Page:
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A MUST for all Musks: How science can guide effective social media regulation

In October 2022, Elon Musk purchased Twitter, declaring that “the bird is freed” and that freedom of expression would be a priority on his platform. Although little is known about Musk’s understanding of free speech, many feared that his policies would lead to a neglect in the moderation of harmful content, ranging from disinformation to hate speech. Fomenting these fears, Musk reinstated users who had been banned for violating the platform’s rules on election misinformation and incitement to violence; retweeted fake news about the attack on House Speaker Pelosi’s husband; spread disinformation about Twitter’s Trust and Safety Council; promoted the QAnon conspiracy theory; and suspended the accounts of several journalists; and opened the blue check mark, previously reserved for verified accounts, to paid subscribers, leading to a proliferation of fake accounts.

In this article, we discuss this climate of uncertainty in the Twittersphere, and beyond. We argue that science could help policymakers understand which regulations work and what their unintended consequences can be, whether they are internal platform policies or rules imposed by legislation. A rigorous scientific approach could prevent much of the chaos that we are currently witnessing as Musk tries new approaches that scare away advertisers and users.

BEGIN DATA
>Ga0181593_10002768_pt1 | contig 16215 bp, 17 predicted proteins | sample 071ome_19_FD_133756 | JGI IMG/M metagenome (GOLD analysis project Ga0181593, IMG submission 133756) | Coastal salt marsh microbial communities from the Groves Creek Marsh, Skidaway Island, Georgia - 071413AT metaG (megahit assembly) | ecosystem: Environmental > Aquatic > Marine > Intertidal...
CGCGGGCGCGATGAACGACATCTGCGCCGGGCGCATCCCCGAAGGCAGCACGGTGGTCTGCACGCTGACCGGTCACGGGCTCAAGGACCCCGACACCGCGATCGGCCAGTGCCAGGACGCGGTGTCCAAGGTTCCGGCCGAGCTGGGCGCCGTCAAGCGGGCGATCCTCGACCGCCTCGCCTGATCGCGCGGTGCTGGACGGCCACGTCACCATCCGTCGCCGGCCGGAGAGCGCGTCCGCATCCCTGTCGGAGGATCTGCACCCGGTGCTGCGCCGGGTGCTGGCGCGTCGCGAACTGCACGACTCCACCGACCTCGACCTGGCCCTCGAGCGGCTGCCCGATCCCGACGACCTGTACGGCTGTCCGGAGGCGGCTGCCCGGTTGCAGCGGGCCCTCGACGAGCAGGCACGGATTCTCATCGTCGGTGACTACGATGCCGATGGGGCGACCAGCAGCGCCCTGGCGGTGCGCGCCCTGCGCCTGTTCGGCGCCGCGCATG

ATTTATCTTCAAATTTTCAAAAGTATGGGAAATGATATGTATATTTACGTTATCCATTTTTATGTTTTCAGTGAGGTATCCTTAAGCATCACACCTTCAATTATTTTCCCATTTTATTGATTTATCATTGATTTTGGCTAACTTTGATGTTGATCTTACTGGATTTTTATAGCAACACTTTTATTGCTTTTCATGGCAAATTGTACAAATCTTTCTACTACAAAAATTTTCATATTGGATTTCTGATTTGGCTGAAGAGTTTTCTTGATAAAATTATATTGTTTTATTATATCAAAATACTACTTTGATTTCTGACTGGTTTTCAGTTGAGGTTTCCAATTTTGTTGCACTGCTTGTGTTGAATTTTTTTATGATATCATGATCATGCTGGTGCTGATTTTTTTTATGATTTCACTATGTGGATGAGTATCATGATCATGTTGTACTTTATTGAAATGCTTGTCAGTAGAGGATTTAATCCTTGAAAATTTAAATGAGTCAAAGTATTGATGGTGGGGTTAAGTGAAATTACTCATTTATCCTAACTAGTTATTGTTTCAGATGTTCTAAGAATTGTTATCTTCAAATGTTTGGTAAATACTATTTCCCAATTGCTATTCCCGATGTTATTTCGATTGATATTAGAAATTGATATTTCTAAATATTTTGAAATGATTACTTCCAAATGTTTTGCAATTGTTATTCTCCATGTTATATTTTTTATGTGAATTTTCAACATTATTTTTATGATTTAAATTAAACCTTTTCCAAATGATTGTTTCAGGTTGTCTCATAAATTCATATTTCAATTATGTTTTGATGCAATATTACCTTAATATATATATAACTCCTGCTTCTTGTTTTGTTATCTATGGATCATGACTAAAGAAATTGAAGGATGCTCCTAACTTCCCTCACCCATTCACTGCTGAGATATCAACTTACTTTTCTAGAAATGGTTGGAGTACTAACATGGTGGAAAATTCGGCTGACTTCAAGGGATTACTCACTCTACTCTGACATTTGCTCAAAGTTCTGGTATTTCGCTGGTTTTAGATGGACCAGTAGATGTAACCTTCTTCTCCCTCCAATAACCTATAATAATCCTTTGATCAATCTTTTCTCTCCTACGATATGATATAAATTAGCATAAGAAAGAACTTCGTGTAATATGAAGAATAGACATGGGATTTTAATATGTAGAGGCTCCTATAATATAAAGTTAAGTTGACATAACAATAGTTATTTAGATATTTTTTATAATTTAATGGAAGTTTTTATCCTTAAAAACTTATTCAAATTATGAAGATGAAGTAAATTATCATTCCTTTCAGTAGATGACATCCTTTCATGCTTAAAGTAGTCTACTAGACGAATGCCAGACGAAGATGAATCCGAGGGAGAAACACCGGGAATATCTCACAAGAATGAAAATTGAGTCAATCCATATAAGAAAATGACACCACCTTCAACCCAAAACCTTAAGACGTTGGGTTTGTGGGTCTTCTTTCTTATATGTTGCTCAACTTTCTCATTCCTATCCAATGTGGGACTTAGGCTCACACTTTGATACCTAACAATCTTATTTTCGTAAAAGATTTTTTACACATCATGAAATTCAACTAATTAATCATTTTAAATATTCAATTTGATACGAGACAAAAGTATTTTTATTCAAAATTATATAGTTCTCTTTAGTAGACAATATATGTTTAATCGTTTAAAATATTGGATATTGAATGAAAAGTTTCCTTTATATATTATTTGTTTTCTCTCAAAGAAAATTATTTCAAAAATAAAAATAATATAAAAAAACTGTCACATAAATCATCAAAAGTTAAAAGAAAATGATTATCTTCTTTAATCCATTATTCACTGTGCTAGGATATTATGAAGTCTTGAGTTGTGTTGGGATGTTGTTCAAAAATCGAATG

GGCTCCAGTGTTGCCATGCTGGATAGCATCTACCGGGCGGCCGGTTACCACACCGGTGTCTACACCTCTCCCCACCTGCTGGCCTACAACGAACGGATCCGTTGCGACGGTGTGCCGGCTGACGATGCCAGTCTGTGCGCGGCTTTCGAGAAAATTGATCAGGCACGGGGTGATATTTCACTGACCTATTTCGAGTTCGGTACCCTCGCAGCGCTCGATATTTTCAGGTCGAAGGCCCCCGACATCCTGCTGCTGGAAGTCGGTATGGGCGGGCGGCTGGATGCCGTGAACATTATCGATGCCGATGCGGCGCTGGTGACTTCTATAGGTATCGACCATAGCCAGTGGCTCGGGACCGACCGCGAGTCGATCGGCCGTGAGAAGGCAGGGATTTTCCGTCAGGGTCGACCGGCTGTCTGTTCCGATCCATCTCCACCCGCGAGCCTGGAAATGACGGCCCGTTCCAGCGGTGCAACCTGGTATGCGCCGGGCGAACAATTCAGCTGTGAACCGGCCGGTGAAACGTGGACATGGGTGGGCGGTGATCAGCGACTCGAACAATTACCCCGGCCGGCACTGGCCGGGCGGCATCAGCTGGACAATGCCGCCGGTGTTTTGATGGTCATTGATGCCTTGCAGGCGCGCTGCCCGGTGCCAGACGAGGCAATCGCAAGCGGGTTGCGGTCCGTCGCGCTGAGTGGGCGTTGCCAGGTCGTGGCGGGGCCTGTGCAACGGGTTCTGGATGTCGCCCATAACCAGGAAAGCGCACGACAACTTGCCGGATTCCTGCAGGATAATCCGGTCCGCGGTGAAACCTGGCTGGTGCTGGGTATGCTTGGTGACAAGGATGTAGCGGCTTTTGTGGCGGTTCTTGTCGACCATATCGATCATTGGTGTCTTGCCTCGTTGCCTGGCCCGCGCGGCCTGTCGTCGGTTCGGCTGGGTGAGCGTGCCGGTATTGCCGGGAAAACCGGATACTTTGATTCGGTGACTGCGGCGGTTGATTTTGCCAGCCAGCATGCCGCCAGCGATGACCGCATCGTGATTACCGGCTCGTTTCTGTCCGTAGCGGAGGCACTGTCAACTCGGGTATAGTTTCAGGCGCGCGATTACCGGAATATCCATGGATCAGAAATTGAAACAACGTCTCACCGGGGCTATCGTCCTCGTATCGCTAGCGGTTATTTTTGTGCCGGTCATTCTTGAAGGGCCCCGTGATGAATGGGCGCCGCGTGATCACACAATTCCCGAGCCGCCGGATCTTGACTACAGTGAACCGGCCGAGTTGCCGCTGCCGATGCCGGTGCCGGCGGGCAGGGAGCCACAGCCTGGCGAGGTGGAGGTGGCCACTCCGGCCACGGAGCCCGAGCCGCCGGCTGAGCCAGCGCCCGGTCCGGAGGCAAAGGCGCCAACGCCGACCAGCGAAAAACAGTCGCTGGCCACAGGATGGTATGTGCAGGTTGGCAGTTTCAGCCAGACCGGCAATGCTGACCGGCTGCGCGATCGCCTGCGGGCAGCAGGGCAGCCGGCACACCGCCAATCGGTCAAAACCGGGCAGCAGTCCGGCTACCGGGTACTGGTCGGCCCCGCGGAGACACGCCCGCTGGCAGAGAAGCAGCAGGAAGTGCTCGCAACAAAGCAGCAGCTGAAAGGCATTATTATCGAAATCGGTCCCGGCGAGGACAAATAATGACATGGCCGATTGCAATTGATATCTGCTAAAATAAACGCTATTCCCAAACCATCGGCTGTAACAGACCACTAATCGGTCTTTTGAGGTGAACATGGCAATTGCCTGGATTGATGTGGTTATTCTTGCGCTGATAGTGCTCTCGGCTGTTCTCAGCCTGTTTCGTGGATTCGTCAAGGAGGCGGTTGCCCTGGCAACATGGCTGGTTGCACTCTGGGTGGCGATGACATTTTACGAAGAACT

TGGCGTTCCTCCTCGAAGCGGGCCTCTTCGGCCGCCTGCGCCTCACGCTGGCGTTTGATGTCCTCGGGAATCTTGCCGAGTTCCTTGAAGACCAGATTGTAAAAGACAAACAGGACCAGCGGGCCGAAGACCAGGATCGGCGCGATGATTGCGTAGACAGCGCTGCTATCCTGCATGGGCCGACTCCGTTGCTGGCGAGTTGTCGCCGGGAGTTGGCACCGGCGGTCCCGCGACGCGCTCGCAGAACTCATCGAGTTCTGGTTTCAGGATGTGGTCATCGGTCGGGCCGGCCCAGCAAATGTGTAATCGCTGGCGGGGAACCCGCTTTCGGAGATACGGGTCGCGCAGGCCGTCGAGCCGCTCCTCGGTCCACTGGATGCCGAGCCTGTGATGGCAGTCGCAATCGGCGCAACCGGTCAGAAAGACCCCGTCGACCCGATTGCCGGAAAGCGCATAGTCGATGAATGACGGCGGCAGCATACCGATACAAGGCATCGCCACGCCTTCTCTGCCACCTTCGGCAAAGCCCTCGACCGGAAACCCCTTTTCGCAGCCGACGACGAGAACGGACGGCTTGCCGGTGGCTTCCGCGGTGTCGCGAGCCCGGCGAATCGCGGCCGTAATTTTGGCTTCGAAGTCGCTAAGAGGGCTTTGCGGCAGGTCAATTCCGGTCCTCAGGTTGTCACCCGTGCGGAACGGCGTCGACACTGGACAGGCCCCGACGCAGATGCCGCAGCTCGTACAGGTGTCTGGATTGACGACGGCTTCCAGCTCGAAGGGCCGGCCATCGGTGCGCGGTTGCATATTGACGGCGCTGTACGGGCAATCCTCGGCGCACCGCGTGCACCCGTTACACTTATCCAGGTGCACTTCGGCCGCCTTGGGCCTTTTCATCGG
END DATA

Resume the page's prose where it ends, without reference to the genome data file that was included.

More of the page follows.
To address these challenges, we need a clear, traceable, and replicable methodology to craft and evaluate policy recommendations for preventing and curbing abuse. Our research project CARISMA aims to generate recommendations and quantitative evidence to classify regulatory policies and assess their expected impact within the information ecosystem. Such an effort may form the basis, for platforms and regulators of any country, to design timely, transparent, and effective policy interventions to mitigate social media abuse.

But there is much work to do. Platforms that will be affected by existing and proposed regulatory legislation should support researchers and policymakers in their work to quickly understand these phenomena and reduce harm. Studies of clear and effective regulation, aligned with law, are a must for the current and future Musks of our society.